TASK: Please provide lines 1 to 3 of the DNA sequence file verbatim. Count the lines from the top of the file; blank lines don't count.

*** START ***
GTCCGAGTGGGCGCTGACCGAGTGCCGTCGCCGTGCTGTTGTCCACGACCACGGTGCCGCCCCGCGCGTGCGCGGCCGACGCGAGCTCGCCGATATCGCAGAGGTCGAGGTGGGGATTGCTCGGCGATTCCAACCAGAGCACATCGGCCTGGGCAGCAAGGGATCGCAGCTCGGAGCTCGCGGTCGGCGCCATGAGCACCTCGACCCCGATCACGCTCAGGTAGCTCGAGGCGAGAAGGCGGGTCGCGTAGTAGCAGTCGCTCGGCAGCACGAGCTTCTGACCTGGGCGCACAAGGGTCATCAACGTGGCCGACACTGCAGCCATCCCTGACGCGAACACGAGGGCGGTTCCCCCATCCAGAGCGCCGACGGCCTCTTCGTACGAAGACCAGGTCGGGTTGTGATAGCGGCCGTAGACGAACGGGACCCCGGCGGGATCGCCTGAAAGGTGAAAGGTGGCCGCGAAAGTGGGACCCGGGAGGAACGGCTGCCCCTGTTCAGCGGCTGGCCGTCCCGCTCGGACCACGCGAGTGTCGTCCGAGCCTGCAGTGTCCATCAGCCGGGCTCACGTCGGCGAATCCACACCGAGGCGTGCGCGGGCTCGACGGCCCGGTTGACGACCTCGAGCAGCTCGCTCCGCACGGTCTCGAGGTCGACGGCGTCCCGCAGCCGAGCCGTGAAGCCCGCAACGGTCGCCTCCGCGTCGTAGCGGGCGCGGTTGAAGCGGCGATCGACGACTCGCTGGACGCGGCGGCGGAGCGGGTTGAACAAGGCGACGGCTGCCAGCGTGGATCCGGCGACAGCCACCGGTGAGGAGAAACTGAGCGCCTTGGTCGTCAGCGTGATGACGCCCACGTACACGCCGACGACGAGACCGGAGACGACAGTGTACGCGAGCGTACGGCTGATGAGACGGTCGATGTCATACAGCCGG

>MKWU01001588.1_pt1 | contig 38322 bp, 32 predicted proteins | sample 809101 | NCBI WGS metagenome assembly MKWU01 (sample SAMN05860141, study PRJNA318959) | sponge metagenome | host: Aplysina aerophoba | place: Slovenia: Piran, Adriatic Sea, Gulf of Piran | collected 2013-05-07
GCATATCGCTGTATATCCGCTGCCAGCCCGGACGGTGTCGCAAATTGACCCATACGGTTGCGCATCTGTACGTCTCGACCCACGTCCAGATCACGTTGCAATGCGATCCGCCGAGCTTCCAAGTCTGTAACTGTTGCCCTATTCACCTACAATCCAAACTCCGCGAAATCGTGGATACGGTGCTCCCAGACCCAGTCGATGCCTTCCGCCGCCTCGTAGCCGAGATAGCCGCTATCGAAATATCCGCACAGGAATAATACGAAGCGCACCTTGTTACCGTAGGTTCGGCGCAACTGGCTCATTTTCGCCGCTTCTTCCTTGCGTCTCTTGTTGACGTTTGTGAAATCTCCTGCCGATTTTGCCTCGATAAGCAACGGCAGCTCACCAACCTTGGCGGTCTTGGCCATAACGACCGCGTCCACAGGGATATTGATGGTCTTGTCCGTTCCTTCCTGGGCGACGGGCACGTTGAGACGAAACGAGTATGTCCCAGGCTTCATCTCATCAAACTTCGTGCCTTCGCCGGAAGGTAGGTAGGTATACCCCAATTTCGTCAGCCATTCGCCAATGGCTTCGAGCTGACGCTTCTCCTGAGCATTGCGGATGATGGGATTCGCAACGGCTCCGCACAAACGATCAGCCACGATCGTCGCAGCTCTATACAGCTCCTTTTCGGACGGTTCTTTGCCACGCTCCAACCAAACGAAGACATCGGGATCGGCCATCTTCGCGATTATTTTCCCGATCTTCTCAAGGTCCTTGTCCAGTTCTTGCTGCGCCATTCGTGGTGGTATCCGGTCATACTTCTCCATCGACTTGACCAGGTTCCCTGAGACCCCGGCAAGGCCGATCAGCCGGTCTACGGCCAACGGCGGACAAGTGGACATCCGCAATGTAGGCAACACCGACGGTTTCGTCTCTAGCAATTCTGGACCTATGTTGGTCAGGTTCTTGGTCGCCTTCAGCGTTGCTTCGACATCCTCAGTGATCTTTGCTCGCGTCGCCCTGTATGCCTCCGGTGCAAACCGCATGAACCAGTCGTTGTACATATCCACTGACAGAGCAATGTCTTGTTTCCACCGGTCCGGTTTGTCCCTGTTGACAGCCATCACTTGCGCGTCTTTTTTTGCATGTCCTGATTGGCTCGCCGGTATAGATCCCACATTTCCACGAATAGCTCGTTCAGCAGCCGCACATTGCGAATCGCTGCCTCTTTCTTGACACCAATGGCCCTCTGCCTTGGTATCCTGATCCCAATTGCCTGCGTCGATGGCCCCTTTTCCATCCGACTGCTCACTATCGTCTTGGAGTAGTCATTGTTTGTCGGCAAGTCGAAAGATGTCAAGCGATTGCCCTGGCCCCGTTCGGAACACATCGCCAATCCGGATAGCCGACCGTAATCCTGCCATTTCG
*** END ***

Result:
GTCCGAGTGGGCGCTGACCGAGTGCCGTCGCCGTGCTGTTGTCCACGACCACGGTGCCGCCCCGCGCGTGCGCGGCCGACGCGAGCTCGCCGATATCGCAGAGGTCGAGGTGGGGATTGCTCGGCGATTCCAACCAGAGCACATCGGCCTGGGCAGCAAGGGATCGCAGCTCGGAGCTCGCGGTCGGCGCCATGAGCACCTCGACCCCGATCACGCTCAGGTAGCTCGAGGCGAGAAGGCGGGTCGCGTAGTAGCAGTCGCTCGGCAGCACGAGCTTCTGACCTGGGCGCACAAGGGTCATCAACGTGGCCGACACTGCAGCCATCCCTGACGCGAACACGAGGGCGGTTCCCCCATCCAGAGCGCCGACGGCCTCTTCGTACGAAGACCAGGTCGGGTTGTGATAGCGGCCGTAGACGAACGGGACCCCGGCGGGATCGCCTGAAAGGTGAAAGGTGGCCGCGAAAGTGGGACCCGGGAGGAACGGCTGCCCCTGTTCAGCGGCTGGCCGTCCCGCTCGGACCACGCGAGTGTCGTCCGAGCCTGCAGTGTCCATCAGCCGGGCTCACGTCGGCGAATCCACACCGAGGCGTGCGCGGGCTCGACGGCCCGGTTGACGACCTCGAGCAGCTCGCTCCGCACGGTCTCGAGGTCGACGGCGTCCCGCAGCCGAGCCGTGAAGCCCGCAACGGTCGCCTCCGCGTCGTAGCGGGCGCGGTTGAAGCGGCGATCGACGACTCGCTGGACGCGGCGGCGGAGCGGGTTGAACAAGGCGACGGCTGCCAGCGTGGATCCGGCGACAGCCACCGGTGAGGAGAAACTGAGCGCCTTGGTCGTCAGCGTGATGACGCCCACGTACACGCCGACGACGAGACCGGAGACGACAGTGTACGCGAGCGTACGGCTGATGAGACGGTCGATGTCATACAGCCGG

>MKWU01001588.1_pt1 | contig 38322 bp, 32 predicted proteins | sample 809101 | NCBI WGS metagenome assembly MKWU01 (sample SAMN05860141, study PRJNA318959) | sponge metagenome | host: Aplysina aerophoba | place: Slovenia: Piran, Adriatic Sea, Gulf of Piran | collected 2013-05-07
GCATATCGCTGTATATCCGCTGCCAGCCCGGACGGTGTCGCAAATTGACCCATACGGTTGCGCATCTGTACGTCTCGACCCACGTCCAGATCACGTTGCAATGCGATCCGCCGAGCTTCCAAGTCTGTAACTGTTGCCCTATTCACCTACAATCCAAACTCCGCGAAATCGTGGATACGGTGCTCCCAGACCCAGTCGATGCCTTCCGCCGCCTCGTAGCCGAGATAGCCGCTATCGAAATATCCGCACAGGAATAATACGAAGCGCACCTTGTTACCGTAGGTTCGGCGCAACTGGCTCATTTTCGCCGCTTCTTCCTTGCGTCTCTTGTTGACGTTTGTGAAATCTCCTGCCGATTTTGCCTCGATAAGCAACGGCAGCTCACCAACCTTGGCGGTCTTGGCCATAACGACCGCGTCCACAGGGATATTGATGGTCTTGTCCGTTCCTTCCTGGGCGACGGGCACGTTGAGACGAAACGAGTATGTCCCAGGCTTCATCTCATCAAACTTCGTGCCTTCGCCGGAAGGTAGGTAGGTATACCCCAATTTCGTCAGCCATTCGCCAATGGCTTCGAGCTGACGCTTCTCCTGAGCATTGCGGATGATGGGATTCGCAACGGCTCCGCACAAACGATCAGCCACGATCGTCGCAGCTCTATACAGCTCCTTTTCGGACGGTTCTTTGCCACGCTCCAACCAAACGAAGACATCGGGATCGGCCATCTTCGCGATTATTTTCCCGATCTTCTCAAGGTCCTTGTCCAGTTCTTGCTGCGCCATTCGTGGTGGTATCCGGTCATACTTCTCCATCGACTTGACCAGGTTCCCTGAGACCCCGGCAAGGCCGATCAGCCGGTCTACGGCCAACGGCGGACAAGTGGACATCCGCAATGTAGGCAACACCGACGGTTTCGTCTCTAGCAATTCTGGACCTATGTTGGTCAGGTTCTTGGTCGCCTTCAGCGTTGCTTCGACATCCTCAGTGATCTTTGCTCGCGTCGCCCTGTATGCCTCCGGTGCAAACCGCATGAACCAGTCGTTGTACATATCCACTGACAGAGCAATGTCTTGTTTCCACCGGTCCGGTTTGTCCCTGTTGACAGCCATCACTTGCGCGTCTTTTTTTGCATGTCCTGATTGGCTCGCCGGTATAGATCCCACATTTCCACGAATAGCTCGTTCAGCAGCCGCACATTGCGAATCGCTGCCTCTTTCTTGACACCAATGGCCCTCTGCCTTGGTATCCTGATCCCAATTGCCTGCGTCGATGGCCCCTTTTCCATCCGACTGCTCACTATCGTCTTGGAGTAGTCATTGTTTGTCGGCAAGTCGAAAGATGTCAAGCGATTGCCCTGGCCCCGTTCGGAACACATCGCCAATCCGGATAGCCGACCGTAATCCTGCCATTTCG